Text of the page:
Journal Mobile


Graeme P Currie1, Mahendran Chetty2

Author Affiliations: 

Graeme P Currie1, Mahendran Chetty2

Correspondence to: 

1,2Consultant Chest Physician, Chest Clinic C, Aberdeen Royal Infirmary, Aberdeen, UK

Journal Issue: 
Volume 50: Issue 1: 2020
Cite paper as: 
J R Coll Physicians Edinb 2020; 50: 6–7



No abstract

HTML Full Text

Malignant pleural effusions (MPEs) are commonly encountered across many secondary care settings and have been estimated to occur in up to 15% of all patients with cancer.1,2 They can be associated with significant personal disruption plus financial burden to both the individual and healthcare services, primarily due to necessity, and length, of inpatient stay. In a recently published study evaluating over 100,000 patients with a MPE, more than 25% were readmitted to hospital within 1 month of discharge, and of these, 17% died during the readmission. 3

As fluid accumulates between the visceral and parietal pleura, individuals can experience progressive breathlessness and impaired exercise tolerance due to compression of lung parenchyma, and suboptimal chest wall and diaphragmatic movement. MPEs usually herald advanced cancer with a median survival of 3–12 months depending on primary site and other prognostic factors.1,2,4,5 Management of a MPE has multifaceted objectives and includes relieving symptoms, improving quality of life, preventing repeated pleural procedures, avoiding hospital admissions and minimising length of stay.

The traditional management of a suspected (or known) MPE typically involves insertion of an intercostal chest drain of no standard bore size, often inserted by inexperienced medical staff; once fluid has ceased draining, pleurodesis – typically with a talc slurry instilled in a ward environment – is performed. Unfortunately the success rate of pleurodesis with different agents is variable and there is no reliable way by which to predict success.1,2 Moreover, in the presence of a trapped lung – where lung is unable to fully expand owing to formation of a fibrous visceral pleural rind – attempted pleurodesis often fails and is generally not indicated.1,2

A major step forward in the armamentarium of clinicians managing MPEs are indwelling pleural catheters (IPCs; Figure 1).6 These are small silicon tubes that are inserted under ultrasound guidance and tunnelled subcutaneously to end within the pleural cavity; a one-way valve is located at the skin surface allowing individuals, carers, but most often trained healthcare professionals, to drain off excess pleural fluid on a regular (often thrice weekly initially) or as required basis. This enables patients to have a degree of self-control over symptoms, maintain independence and avoid hospital admissions. They are usually inserted as a day case procedure and only minimal (typically only local) analgesia is required. Crucially, having an IPC in situ does not preclude administration of chemotherapy.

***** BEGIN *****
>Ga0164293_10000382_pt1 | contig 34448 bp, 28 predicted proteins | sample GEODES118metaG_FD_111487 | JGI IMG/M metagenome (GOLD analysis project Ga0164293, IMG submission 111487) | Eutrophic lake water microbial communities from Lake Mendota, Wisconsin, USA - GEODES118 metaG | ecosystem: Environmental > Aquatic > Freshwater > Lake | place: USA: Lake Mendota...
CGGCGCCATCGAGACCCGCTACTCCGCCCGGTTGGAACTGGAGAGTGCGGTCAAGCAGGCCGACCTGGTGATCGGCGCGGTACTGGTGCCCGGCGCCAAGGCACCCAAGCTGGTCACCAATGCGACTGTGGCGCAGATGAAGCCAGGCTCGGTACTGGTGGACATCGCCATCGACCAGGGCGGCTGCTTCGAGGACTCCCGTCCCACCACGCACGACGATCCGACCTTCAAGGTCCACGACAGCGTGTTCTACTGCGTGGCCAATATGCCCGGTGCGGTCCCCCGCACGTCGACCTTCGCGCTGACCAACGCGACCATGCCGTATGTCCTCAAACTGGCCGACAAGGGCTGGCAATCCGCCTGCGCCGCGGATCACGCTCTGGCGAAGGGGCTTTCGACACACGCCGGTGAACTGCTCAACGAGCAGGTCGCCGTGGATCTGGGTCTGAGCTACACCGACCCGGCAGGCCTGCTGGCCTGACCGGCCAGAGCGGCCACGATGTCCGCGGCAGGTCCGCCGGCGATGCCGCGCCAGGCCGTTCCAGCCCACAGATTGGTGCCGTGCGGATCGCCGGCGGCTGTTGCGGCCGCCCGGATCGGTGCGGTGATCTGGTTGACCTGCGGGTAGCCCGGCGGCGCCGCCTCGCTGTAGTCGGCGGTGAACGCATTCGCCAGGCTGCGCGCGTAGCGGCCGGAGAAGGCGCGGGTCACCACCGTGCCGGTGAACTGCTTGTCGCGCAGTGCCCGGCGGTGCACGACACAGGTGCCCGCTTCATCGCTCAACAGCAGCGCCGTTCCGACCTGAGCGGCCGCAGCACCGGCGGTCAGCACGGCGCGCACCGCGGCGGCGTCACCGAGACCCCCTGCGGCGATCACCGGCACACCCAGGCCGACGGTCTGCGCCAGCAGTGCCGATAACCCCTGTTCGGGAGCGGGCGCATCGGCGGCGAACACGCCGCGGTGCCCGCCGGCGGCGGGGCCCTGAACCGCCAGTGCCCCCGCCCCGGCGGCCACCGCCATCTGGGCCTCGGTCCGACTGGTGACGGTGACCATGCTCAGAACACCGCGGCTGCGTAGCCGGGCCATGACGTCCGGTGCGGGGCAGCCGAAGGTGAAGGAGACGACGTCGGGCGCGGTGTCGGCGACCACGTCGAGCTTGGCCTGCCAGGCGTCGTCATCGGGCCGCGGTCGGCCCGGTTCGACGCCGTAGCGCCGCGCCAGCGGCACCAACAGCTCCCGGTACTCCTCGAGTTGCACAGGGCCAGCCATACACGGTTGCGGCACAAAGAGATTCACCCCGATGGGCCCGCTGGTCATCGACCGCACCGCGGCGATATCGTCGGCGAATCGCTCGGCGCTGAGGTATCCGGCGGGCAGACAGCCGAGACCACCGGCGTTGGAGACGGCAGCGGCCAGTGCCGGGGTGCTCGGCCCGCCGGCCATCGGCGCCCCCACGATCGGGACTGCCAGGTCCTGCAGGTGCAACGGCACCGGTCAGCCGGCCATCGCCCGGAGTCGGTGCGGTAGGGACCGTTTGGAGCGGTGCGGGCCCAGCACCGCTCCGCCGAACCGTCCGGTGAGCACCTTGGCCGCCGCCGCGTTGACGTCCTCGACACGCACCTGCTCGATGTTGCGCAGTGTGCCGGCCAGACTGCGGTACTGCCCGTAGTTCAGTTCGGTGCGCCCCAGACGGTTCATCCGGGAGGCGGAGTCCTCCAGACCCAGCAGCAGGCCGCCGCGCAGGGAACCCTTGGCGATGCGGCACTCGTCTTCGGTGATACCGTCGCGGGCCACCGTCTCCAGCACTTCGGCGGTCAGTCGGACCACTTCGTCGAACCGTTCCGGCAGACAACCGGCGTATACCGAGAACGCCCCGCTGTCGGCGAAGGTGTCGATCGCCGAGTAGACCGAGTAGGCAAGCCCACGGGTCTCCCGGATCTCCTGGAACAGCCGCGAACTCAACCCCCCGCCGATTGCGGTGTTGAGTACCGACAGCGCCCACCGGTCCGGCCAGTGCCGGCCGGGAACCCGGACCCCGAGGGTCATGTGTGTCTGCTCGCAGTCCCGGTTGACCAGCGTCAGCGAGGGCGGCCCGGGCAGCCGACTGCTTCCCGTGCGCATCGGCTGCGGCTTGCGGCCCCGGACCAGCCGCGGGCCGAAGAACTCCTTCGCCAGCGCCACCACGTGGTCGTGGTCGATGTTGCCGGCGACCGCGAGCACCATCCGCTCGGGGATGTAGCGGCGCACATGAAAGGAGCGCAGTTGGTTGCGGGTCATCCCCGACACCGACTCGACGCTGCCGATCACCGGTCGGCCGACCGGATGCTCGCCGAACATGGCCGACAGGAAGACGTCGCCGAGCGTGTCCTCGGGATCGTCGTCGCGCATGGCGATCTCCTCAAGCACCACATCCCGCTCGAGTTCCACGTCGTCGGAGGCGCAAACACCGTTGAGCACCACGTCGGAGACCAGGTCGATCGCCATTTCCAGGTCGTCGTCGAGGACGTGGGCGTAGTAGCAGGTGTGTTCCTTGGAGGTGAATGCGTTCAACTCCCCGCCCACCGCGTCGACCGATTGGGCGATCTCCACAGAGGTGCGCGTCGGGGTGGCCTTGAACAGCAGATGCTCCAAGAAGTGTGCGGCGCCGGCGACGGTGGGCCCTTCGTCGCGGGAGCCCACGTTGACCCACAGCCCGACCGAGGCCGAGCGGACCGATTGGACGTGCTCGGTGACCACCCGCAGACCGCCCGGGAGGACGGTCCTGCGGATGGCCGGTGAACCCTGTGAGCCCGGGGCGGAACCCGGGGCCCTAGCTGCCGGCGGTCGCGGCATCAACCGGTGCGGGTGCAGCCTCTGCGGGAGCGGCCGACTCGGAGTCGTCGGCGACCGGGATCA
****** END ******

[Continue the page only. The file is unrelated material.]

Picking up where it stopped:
Increasing amounts of data have emerged in the last two decades highlighting the benefits of IPCs,7-14 For example, one systematic review that involved 1,370 patients across 19 studies explored putative benefits and complications associated with IPCs. Symptomatic improvement was found in approximately 96% of those treated with an IPC, no complications were reported in 88% and spontaneous pleurodesis occurred in just <50% overall.13 In a recent study, it was observed that in those without a trapped lung, giving talc slurry through an IPC (10 days following insertion) was associated with a higher (p = 0.008) chance of pleurodesis at 35 days vs IPC alone.14 In one real-life retrospective study involving 68 patients, the median survival following IPC insertion was 141 days and of these, only three relatively minor complications occurred.6

As with most interventions in medicine, drawbacks and issues do of course occur, with the most common being pain, skin or pleural infection, loculations and blockage (although complete blockage is not common). In a large multicentre retrospective review of 1,021 individuals, only 5% developed an IPC-related pleural infection of which 94% were successfully treated with antibiotics.15. Although not an absolute contraindication, careful consideration is required prior to insertion of an IPC in those thought to have a life expectancy less than a few weeks. It is important to note that IPCs can be removed once fluid drainage ceases due to spontaneous pleurodesis or when complications, such as intractable pleural sepsis not controlled by antibiotics, occur. Patients and primary healthcare professionals need to have an easily accessible point of contact whereby advice can be sought in a timely manner in the event of an IPC problem (or related question or uncertainty) arising.